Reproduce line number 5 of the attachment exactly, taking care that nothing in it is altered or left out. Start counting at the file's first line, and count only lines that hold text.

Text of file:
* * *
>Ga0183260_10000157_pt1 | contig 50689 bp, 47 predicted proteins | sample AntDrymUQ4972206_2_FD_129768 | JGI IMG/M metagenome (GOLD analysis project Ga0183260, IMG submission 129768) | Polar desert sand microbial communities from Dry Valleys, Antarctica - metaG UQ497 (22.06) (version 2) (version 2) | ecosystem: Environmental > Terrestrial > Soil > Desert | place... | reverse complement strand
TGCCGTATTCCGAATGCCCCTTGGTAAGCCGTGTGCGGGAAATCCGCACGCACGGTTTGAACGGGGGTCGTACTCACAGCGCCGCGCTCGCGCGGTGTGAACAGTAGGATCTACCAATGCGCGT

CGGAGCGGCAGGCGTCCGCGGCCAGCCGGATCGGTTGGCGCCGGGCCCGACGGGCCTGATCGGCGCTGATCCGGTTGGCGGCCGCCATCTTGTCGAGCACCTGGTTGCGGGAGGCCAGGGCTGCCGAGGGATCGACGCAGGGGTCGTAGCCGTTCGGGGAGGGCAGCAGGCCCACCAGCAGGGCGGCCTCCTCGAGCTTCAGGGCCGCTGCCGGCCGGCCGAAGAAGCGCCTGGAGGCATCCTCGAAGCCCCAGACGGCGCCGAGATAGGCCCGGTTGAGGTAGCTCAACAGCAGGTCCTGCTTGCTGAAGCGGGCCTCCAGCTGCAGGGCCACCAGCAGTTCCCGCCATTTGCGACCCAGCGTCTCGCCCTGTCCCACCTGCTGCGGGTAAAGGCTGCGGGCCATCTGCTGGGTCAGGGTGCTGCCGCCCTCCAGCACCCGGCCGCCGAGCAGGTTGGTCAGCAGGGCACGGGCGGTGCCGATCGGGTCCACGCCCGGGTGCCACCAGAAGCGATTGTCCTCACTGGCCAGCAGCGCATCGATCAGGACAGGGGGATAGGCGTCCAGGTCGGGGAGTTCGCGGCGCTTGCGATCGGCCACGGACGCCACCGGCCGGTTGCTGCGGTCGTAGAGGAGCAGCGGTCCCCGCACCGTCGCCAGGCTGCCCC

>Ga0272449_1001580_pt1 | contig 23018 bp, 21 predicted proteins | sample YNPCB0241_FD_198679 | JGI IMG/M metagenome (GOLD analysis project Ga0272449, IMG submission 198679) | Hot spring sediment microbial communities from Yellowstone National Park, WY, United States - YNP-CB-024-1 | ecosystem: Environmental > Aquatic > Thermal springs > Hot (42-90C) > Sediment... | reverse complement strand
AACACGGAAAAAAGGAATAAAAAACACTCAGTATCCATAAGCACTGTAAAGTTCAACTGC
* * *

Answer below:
AACACGGAAAAAAGGAATAAAAAACACTCAGTATCCATAAGCACTGTAAAGTTCAACTGC